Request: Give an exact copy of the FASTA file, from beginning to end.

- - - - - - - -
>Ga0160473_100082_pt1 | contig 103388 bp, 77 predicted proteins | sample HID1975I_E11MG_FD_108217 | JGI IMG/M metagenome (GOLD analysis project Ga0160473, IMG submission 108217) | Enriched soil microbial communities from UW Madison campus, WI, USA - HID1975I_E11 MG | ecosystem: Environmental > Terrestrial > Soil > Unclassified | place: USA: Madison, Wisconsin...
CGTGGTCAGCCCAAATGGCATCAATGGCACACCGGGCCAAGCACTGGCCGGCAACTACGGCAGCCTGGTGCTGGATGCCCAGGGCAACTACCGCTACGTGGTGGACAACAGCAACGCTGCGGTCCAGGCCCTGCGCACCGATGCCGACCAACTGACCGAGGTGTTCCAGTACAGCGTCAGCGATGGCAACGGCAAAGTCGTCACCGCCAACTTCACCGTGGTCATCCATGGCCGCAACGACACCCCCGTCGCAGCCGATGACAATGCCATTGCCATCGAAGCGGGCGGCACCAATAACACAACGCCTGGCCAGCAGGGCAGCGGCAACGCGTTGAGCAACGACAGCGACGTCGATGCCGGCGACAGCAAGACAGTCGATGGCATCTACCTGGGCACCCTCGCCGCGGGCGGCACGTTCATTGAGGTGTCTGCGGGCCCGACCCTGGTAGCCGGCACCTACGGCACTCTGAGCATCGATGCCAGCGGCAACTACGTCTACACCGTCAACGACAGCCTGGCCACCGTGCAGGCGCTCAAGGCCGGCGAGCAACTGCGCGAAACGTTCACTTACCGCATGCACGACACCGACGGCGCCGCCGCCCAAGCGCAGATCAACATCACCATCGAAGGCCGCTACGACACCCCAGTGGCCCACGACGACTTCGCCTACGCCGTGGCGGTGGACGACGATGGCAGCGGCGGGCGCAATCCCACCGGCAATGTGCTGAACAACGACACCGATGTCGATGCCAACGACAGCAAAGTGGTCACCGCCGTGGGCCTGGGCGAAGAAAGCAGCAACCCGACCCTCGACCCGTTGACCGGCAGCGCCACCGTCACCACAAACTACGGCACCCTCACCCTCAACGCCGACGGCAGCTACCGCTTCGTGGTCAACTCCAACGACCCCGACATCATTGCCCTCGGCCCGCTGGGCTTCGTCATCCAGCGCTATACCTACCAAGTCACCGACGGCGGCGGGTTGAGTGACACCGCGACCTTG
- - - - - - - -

>Ga0160473_100082_pt1 | contig 103388 bp, 77 predicted proteins | sample HID1975I_E11MG_FD_108217 | JGI IMG/M metagenome (GOLD analysis project Ga0160473, IMG submission 108217) | Enriched soil microbial communities from UW Madison campus, WI, USA - HID1975I_E11 MG | ecosystem: Environmental > Terrestrial > Soil > Unclassified | place: USA: Madison, Wisconsin...
CGTGGTCAGCCCAAATGGCATCAATGGCACACCGGGCCAAGCACTGGCCGGCAACTACGGCAGCCTGGTGCTGGATGCCCAGGGCAACTACCGCTACGTGGTGGACAACAGCAACGCTGCGGTCCAGGCCCTGCGCACCGATGCCGACCAACTGACCGAGGTGTTCCAGTACAGCGTCAGCGATGGCAACGGCAAAGTCGTCACCGCCAACTTCACCGTGGTCATCCATGGCCGCAACGACACCCCCGTCGCAGCCGATGACAATGCCATTGCCATCGAAGCGGGCGGCACCAATAACACAACGCCTGGCCAGCAGGGCAGCGGCAACGCGTTGAGCAACGACAGCGACGTCGATGCCGGCGACAGCAAGACAGTCGATGGCATCTACCTGGGCACCCTCGCCGCGGGCGGCACGTTCATTGAGGTGTCTGCGGGCCCGACCCTGGTAGCCGGCACCTACGGCACTCTGAGCATCGATGCCAGCGGCAACTACGTCTACACCGTCAACGACAGCCTGGCCACCGTGCAGGCGCTCAAGGCCGGCGAGCAACTGCGCGAAACGTTCACTTACCGCATGCACGACACCGACGGCGCCGCCGCCCAAGCGCAGATCAACATCACCATCGAAGGCCGCTACGACACCCCAGTGGCCCACGACGACTTCGCCTACGCCGTGGCGGTGGACGACGATGGCAGCGGCGGGCGCAATCCCACCGGCAATGTGCTGAACAACGACACCGATGTCGATGCCAACGACAGCAAAGTGGTCACCGCCGTGGGCCTGGGCGAAGAAAGCAGCAACCCGACCCTCGACCCGTTGACCGGCAGCGCCACCGTCACCACAAACTACGGCACCCTCACCCTCAACGCCGACGGCAGCTACCGCTTCGTGGTCAACTCCAACGACCCCGACATCATTGCCCTCGGCCCGCTGGGCTTCGTCATCCAGCGCTATACCTACCAAGTCACCGACGGCGGCGGGTTGAGTGACACCGCGACCTTG